How Alcohol Can Negatively Affect Your Hormones


Unfortunately, alcohol consumption comes with a lot of negative effects when consumed in excess. Despite how much we may love it, too much can lead to vitamin deficiencies, suppressed adrenals, unbalanced blood sugar levels, and exacerbated hormonal issues. Because of these risks, it’s important to understand exactly how alcohol affects your body and how to consume it in healthy amounts.

When it comes to hormones, men and women naturally have a slightly different makeup, and consequently, the things they consume will affect them in different ways. For one, women process alcohol at a much slower rate than men, which means if a man and a woman consume the same amount of alcohol in a night, the woman will generally feel a greater physical impact. Seems unfair, right? Fair or not, it’s a good piece of information to keep in mind when you’re deciding whether or not to order another drink to keep up with your friend. The Centers for Disease Control and Prevention currently recommends that if you choose to drink alcoholic beverages, women should not exceed 1 drink per day and men should not exceed 2 drinks per day.

For all genders, one of the negative effects of alcohol is a depletion magnesium and vitamin B in the body. What happens when your body isn’t getting enough of these? Well, these vitamins are essential for proper hormone balance, so when you couple this depletion in healthy hormone-balancing vitamins with alcohol’s tendency to naturally raise your estrogen levels, you can see how a night of drinking might throw your hormones more than a little out of whack. For most people without any hormonal based health issues, as long as you generally stick within those guidelines of healthy alcohol consumption, you are probably fine. But, if you drink in excess or if you have any estrogen-dominant hormonal health issue, such as PCOS, fibroids, and endometriosis, alcohol can definitely worsen symptoms and lead to more severe health issues down the line. (If you struggle with any hormonal health issues, it’s best to discuss with your doctor if alcohol should be a part of your diet at all.)

And alcohol is affecting more than just your estrogen. When your body consumes sugar, including the refined carbs present in alcohol, your insulin levels spike. This spike disrupts your blood sugar function and desensitizes your body to the appetite-controlling hormones ghrelin and leptin. Ever wonder why you find yourself craving greasy food after a few drinks and a huge breakfast the next morning? Your body is no longer paying attention to the signals that are telling it “stop, that’s enough, you’re full.” To top it off, those extra calories you’re consuming (especially the ones coming from bad kinds of fat) aren’t helping to restore that proper hormonal balance, they’re making it worse.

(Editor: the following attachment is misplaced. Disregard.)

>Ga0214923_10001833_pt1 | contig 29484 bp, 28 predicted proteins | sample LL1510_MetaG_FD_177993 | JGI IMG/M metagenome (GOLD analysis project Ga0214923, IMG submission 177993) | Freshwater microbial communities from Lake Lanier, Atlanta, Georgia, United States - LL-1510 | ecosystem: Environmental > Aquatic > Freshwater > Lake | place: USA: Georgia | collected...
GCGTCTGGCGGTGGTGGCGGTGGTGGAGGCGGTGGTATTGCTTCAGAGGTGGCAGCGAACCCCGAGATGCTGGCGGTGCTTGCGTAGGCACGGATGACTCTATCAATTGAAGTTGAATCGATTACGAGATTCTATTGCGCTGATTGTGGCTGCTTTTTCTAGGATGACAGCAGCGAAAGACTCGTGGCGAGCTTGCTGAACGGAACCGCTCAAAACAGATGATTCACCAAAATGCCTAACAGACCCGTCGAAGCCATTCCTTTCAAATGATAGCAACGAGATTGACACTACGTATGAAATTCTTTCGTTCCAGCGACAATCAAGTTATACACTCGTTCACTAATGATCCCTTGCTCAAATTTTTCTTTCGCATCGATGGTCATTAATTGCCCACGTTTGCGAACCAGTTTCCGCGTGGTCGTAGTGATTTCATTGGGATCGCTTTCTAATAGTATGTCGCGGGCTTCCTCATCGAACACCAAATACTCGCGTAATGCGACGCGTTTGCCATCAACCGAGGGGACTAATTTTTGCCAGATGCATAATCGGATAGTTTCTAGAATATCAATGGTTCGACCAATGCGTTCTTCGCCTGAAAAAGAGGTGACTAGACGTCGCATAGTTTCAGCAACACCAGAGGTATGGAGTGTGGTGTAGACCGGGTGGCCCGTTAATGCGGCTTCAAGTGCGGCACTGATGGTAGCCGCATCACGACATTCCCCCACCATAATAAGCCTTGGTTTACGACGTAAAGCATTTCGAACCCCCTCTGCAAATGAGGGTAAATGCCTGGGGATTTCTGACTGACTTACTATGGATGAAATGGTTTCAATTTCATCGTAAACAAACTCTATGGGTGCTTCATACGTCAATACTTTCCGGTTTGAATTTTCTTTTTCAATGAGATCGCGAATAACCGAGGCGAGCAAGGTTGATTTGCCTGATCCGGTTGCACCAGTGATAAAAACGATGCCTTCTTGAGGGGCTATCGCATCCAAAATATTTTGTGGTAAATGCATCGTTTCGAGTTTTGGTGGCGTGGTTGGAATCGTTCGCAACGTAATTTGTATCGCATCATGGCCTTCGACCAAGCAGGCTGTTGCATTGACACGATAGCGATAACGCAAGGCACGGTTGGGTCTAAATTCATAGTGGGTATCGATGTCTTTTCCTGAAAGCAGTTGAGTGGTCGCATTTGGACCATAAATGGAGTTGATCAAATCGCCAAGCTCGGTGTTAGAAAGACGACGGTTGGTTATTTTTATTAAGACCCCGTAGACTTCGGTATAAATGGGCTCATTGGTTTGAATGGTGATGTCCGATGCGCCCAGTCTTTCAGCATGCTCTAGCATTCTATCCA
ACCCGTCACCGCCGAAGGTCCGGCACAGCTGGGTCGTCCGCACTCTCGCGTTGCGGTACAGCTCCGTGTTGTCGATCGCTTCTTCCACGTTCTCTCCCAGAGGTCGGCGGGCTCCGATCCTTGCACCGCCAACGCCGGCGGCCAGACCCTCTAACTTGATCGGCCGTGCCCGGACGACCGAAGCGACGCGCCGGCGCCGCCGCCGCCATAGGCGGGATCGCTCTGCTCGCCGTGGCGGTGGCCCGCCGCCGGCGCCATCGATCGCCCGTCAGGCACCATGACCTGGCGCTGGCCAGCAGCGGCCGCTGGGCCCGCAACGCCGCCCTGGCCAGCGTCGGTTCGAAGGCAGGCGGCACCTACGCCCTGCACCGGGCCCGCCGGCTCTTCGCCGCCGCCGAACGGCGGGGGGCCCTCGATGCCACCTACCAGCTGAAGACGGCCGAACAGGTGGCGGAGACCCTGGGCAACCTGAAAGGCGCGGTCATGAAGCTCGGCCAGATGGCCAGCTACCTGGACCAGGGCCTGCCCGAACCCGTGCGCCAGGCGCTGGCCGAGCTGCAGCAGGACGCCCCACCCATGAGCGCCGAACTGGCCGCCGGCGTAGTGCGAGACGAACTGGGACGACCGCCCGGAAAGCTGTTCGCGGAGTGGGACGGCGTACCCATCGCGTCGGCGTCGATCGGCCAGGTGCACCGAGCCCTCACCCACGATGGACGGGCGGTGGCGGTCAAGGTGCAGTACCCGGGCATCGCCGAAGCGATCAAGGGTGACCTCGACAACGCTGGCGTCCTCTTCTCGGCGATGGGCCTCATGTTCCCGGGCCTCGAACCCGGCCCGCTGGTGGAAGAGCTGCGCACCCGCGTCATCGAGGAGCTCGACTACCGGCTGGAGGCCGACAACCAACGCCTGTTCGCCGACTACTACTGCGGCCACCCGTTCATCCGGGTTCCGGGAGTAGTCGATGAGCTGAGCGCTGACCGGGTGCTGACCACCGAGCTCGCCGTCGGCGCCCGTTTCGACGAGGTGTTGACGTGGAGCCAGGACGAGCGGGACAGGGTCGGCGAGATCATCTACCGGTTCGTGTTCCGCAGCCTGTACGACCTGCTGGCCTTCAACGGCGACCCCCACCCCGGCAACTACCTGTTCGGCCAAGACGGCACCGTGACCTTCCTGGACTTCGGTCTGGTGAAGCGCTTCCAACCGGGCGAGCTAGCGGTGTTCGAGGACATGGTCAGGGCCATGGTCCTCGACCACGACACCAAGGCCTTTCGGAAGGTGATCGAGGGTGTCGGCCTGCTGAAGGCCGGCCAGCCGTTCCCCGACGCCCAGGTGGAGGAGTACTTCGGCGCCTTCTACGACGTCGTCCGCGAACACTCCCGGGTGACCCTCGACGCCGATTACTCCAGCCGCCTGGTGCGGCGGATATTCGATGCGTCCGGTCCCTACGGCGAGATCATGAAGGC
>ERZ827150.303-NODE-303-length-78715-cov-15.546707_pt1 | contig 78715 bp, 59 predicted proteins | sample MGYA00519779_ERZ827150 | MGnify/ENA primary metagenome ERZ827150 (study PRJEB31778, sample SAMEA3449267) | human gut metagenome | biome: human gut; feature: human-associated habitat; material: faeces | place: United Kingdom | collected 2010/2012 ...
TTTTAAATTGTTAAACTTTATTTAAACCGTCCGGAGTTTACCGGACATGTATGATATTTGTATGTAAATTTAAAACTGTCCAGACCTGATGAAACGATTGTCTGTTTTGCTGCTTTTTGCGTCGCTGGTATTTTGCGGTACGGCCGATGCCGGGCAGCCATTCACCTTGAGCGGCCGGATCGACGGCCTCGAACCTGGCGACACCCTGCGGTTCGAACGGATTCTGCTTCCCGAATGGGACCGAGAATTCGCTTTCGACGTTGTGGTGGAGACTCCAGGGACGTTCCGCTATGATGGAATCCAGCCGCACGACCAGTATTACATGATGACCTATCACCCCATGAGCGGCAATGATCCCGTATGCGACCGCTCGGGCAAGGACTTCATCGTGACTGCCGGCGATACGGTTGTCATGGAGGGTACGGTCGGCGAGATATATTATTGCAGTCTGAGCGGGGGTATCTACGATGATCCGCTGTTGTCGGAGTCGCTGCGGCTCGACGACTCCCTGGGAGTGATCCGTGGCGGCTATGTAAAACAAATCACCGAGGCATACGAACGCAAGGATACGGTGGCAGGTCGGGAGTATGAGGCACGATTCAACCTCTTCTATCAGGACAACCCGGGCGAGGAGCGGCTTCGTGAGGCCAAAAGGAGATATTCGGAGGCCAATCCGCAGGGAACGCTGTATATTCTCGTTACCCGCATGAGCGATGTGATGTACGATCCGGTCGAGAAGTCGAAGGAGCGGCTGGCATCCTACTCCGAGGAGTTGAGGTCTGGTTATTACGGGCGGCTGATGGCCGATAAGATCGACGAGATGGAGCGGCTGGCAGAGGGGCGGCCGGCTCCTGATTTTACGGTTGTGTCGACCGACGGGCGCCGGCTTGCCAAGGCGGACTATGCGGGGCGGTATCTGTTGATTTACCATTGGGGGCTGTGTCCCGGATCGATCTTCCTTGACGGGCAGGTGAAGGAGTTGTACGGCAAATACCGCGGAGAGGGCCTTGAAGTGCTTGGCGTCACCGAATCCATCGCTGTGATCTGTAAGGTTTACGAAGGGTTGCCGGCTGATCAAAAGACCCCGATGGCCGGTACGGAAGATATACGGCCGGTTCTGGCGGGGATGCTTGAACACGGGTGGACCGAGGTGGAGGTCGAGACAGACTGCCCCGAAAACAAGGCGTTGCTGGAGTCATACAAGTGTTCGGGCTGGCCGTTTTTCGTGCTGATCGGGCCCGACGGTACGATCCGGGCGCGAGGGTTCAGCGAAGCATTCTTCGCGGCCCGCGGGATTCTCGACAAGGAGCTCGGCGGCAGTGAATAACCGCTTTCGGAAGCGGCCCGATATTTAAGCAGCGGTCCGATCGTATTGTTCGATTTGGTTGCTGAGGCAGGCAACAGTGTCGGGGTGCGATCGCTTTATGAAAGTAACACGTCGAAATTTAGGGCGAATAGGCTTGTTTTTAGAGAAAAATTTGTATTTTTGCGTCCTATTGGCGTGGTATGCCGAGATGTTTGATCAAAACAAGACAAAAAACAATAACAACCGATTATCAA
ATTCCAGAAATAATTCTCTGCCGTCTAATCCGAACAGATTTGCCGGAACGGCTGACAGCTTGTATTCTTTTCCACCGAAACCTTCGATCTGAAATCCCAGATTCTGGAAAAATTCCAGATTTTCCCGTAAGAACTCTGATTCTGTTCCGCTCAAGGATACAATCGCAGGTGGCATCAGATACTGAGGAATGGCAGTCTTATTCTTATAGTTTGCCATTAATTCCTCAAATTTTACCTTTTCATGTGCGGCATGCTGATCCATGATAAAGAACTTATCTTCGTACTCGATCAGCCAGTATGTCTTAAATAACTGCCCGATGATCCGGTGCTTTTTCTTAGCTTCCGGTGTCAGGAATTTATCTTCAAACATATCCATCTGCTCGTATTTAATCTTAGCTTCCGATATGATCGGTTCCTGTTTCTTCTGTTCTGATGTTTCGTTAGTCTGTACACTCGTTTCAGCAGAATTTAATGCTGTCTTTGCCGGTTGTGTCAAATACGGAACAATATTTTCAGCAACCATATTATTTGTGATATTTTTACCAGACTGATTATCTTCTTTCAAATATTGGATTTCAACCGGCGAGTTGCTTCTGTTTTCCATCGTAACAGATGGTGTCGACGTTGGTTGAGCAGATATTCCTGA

One last effect to keep in mind is that sugar and refined carbs from any source create inflammation in the gut and disrupt the microbiota. This means you aren’t able to absorb vitamins and minerals the way your body usually does. So not only are you haven’t too many calories at this point, but you’re not even absorbing as much of the healthy nutrients in your food as your body normally would. All of this makes keeping a healthy weight nearly impossible.

Does this mean you should never drink alcohol? Of course not. As long as your doctor hasn’t given you a health-related reason that you shouldn’t be drinking at all, and you’re sticking within the CDC’s guidelines, a moderate amount of alcohol each day can actually have some health benefits. What this means is that if you want a healthy hormone balance and to achieve or maintain a healthy weight, sugar and alcohol in excess is not the way to go. Okay, so this isn’t exactly breaking news, but now at least you understand why these things are working against you.

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